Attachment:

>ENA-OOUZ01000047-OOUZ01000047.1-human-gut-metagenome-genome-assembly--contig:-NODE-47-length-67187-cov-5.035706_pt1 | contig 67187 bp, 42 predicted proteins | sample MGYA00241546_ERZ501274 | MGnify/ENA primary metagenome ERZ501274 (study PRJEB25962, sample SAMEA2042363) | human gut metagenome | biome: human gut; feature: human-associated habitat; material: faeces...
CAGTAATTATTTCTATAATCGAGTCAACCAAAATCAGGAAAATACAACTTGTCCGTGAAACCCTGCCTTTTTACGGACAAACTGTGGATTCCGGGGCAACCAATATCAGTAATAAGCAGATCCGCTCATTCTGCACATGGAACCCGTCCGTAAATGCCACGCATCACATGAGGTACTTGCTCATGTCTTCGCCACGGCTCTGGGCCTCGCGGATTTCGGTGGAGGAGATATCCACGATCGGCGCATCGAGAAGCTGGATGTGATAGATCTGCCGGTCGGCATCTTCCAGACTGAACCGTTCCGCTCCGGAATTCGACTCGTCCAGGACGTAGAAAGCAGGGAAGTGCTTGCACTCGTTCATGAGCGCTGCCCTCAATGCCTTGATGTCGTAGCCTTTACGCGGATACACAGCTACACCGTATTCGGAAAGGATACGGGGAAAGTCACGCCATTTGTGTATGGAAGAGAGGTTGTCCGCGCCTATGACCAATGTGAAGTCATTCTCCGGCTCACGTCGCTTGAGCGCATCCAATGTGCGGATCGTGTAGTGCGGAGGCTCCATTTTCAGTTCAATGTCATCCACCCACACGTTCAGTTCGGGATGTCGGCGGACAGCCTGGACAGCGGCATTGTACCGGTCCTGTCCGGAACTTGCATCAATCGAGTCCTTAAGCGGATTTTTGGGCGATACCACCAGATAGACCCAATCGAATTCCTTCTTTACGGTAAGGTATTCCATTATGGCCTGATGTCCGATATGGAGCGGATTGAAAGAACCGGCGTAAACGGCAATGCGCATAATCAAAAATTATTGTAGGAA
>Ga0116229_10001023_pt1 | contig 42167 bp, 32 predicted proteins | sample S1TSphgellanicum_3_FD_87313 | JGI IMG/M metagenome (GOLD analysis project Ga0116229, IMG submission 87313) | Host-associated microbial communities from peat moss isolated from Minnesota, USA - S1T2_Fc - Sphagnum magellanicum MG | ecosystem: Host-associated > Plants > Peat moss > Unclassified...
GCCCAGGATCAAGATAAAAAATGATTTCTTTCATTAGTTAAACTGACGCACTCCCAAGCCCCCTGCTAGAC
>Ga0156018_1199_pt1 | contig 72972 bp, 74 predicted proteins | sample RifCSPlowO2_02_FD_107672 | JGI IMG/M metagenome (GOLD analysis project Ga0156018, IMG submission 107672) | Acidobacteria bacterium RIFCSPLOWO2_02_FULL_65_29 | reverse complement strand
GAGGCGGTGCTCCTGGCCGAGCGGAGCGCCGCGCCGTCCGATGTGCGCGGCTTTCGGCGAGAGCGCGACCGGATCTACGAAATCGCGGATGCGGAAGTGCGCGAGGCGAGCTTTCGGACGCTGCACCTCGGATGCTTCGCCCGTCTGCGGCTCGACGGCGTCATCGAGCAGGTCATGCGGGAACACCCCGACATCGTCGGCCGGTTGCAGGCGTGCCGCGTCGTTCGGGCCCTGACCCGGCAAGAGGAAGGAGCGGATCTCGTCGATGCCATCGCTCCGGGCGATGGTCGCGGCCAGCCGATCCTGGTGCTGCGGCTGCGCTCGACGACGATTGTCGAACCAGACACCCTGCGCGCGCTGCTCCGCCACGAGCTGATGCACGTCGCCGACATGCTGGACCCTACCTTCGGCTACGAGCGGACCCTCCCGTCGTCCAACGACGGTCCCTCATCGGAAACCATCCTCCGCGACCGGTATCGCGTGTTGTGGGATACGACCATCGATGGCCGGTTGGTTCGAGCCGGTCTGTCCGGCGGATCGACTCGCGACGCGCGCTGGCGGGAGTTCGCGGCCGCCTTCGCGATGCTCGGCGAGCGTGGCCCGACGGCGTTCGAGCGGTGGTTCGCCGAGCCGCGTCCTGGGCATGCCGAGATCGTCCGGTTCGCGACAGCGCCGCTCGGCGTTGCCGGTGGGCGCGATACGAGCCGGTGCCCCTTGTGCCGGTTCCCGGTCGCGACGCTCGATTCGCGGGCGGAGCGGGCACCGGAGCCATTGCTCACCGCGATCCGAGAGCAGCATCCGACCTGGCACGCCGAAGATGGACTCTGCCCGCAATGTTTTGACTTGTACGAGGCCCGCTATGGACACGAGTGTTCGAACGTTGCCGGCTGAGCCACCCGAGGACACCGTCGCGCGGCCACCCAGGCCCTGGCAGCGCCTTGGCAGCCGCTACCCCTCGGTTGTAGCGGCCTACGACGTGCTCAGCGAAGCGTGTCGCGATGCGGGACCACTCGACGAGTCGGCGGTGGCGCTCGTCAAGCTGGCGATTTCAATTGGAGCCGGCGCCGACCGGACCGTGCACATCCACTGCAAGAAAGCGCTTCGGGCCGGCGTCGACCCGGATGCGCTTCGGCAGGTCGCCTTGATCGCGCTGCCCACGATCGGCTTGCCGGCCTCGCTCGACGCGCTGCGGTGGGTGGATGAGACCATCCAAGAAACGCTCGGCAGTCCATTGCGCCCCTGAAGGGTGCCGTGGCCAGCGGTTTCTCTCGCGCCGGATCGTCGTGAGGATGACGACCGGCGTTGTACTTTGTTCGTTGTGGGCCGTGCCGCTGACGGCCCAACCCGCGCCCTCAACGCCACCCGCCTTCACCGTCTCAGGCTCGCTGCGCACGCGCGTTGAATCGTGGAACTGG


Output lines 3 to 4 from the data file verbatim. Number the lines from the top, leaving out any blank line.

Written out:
>Ga0116229_10001023_pt1 | contig 42167 bp, 32 predicted proteins | sample S1TSphgellanicum_3_FD_87313 | JGI IMG/M metagenome (GOLD analysis project Ga0116229, IMG submission 87313) | Host-associated microbial communities from peat moss isolated from Minnesota, USA - S1T2_Fc - Sphagnum magellanicum MG | ecosystem: Host-associated > Plants > Peat moss > Unclassified...
GCCCAGGATCAAGATAAAAAATGATTTCTTTCATTAGTTAAACTGACGCACTCCCAAGCCCCCTGCTAGAC